Table 2 Efficacy of combination therapy with HIT-IT and systemic immunotherapies.

Systemic pembrolizumab is being assessed in combination with various other HIT-ITs, with promising early results. Interim data from a Phase 1b/2 trial combining the intratumoural TLR-9 agonist SD-101 with pembrolizumab demonstrated that the combination is well tolerated and leads to increased tumour immune cell infiltration, as well as inducing tumour shrinkage, in injected and uninjected lesions—including those in distant metastases.65,66 Pembrolizumab is also being investigated in a Phase 2 trial with intratumoural tavokinogene telseplasmid78,95 and in a Phase 1b trial with the oncolytic virus CVA21. A Phase 2 trial is also planned to investigate pembrolizumab with CVA21.96 Apart from T-VEC plus pembrolizumab, none of these combinations is currently being assessed in Phase 3 trials.

T-VEC has also been assessed in a randomised Phase 1b/2 trial in combination with ipilimumab versus ipilimumab alone;97 the results suggest that this combination is tolerable and might have greater efficacy than either agent alone.39,98,99 Other ipilimumab and intratumoural combinations have shown efficacy in Phase 1b or 2 trials, including with the oncolytic viruses CVA21 and canerpaturev.34,100 However, a Phase 2 trial of ipilimumab combined with intratumoural IL-2 reported no objective responses.2 Currently there are no ongoing or planned Phase 3 trials of any of these combinations.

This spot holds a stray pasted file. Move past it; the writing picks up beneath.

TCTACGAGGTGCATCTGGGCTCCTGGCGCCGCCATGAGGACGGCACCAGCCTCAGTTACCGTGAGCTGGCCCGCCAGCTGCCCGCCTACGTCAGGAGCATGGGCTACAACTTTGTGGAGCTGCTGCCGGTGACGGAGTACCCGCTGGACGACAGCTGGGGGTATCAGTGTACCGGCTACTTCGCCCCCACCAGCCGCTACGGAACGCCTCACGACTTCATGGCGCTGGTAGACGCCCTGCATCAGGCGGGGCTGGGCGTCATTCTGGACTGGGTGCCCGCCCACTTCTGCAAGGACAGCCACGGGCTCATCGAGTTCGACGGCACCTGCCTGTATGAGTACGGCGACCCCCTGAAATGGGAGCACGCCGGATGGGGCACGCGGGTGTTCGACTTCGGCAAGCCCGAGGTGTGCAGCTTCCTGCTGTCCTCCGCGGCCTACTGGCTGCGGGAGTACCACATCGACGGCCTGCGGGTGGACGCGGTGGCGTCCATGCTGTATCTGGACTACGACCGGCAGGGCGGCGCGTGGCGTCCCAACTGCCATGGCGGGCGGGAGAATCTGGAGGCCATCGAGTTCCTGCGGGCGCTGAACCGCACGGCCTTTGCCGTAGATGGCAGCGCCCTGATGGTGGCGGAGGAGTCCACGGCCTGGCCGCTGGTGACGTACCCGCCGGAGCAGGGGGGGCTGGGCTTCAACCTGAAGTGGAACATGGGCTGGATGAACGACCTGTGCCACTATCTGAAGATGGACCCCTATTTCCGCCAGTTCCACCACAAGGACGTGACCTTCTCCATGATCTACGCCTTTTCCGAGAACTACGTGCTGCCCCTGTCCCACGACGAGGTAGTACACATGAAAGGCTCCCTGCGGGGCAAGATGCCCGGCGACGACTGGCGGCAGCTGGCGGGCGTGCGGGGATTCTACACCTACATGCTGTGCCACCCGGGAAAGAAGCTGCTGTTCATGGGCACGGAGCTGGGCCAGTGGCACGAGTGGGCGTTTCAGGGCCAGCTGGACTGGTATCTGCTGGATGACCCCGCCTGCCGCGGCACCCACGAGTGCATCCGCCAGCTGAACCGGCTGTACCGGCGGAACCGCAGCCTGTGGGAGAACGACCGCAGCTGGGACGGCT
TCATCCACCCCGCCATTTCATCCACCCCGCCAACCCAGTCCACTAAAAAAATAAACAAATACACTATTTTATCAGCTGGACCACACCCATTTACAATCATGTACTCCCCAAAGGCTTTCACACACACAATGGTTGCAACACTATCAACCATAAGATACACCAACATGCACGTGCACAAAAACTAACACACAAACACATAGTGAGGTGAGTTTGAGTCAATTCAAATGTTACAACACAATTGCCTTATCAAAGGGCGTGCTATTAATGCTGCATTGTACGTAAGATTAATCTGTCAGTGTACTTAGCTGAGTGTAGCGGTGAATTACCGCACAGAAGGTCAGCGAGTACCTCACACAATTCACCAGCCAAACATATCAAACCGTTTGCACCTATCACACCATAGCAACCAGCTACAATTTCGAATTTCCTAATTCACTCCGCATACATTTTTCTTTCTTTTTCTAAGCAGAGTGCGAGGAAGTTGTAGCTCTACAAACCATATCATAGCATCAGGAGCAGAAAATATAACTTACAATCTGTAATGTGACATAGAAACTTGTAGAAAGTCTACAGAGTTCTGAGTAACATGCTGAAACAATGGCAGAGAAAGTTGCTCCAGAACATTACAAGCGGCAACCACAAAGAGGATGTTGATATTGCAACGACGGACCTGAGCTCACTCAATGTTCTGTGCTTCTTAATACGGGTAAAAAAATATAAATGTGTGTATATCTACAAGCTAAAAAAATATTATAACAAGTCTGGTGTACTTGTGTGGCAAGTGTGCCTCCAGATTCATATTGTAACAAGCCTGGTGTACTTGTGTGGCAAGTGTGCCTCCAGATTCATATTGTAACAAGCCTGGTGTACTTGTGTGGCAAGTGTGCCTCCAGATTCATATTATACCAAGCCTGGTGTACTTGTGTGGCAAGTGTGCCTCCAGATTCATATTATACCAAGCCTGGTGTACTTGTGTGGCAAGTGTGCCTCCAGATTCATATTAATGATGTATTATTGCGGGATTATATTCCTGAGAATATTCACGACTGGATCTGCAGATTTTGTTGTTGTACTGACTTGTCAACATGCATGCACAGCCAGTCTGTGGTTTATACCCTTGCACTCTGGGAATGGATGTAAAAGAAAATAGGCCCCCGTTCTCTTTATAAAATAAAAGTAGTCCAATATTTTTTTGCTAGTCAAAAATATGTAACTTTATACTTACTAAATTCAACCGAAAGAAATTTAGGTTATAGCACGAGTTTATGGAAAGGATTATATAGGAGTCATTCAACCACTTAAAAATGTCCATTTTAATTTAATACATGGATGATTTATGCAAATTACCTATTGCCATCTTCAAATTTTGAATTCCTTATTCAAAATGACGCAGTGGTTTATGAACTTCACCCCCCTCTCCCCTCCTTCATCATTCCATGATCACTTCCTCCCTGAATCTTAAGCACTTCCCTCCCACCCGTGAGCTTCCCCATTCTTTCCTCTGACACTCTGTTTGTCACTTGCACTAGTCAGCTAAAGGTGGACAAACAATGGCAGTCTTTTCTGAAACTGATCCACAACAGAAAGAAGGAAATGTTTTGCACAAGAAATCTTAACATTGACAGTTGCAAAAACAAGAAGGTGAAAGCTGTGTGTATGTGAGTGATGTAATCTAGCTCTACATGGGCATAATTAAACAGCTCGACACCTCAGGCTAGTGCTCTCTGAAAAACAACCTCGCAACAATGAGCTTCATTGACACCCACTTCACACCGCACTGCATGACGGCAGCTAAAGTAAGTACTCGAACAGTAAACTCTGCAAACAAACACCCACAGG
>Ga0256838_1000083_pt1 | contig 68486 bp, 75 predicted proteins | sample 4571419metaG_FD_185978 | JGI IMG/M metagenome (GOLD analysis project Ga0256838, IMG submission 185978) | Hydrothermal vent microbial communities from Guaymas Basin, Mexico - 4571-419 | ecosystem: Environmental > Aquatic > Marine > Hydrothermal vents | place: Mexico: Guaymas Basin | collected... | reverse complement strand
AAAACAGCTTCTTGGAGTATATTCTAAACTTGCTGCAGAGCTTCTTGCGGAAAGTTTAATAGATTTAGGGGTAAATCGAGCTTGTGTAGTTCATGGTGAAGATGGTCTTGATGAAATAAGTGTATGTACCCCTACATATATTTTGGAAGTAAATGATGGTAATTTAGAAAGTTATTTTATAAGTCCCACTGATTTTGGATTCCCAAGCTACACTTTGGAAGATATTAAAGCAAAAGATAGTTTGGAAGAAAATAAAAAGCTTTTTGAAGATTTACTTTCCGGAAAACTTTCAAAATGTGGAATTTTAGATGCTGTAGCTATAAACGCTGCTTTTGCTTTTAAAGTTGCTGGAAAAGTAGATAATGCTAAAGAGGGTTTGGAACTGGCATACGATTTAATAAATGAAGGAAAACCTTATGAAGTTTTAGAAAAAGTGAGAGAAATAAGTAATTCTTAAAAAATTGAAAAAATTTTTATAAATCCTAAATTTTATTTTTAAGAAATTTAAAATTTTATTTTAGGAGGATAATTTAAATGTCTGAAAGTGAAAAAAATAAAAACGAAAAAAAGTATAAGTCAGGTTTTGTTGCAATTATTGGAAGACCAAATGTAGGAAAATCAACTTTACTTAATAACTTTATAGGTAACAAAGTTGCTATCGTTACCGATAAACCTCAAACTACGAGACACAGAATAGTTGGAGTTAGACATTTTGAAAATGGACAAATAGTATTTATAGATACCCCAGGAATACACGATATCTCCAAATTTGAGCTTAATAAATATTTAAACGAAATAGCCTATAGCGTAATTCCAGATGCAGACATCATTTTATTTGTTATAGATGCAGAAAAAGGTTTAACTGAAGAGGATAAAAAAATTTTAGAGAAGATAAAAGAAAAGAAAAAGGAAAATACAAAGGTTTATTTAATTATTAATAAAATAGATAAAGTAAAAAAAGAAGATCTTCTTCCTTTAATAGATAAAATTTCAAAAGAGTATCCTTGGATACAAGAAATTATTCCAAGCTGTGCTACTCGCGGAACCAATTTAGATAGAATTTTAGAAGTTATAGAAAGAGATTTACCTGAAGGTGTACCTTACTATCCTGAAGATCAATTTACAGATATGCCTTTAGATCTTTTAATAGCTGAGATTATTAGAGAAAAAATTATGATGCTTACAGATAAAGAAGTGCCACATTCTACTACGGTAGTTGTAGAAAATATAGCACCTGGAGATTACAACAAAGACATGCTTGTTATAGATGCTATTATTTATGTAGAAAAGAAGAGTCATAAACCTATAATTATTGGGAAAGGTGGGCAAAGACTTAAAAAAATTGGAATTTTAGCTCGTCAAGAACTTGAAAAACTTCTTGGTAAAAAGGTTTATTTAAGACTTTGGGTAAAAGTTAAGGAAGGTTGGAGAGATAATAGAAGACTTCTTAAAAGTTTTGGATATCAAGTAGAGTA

Use of HIT-IT following anti-PD-1 therapy

For patients who have previously received an anti-PD-1 agent, treatment options are limited.88 Data from the past 3 years—particularly from studies using TLR-9 agonists—indicate that treatment regimens incorporating a HIT-IT can lead to responses in patients who have previously received, or who have progressed following, anti-PD-1 therapy (Table 2).31,32,33,101 Limited data are available on the efficacy of HIT-IT as monotherapy in patients who have previously received an anti-PD-1 therapy.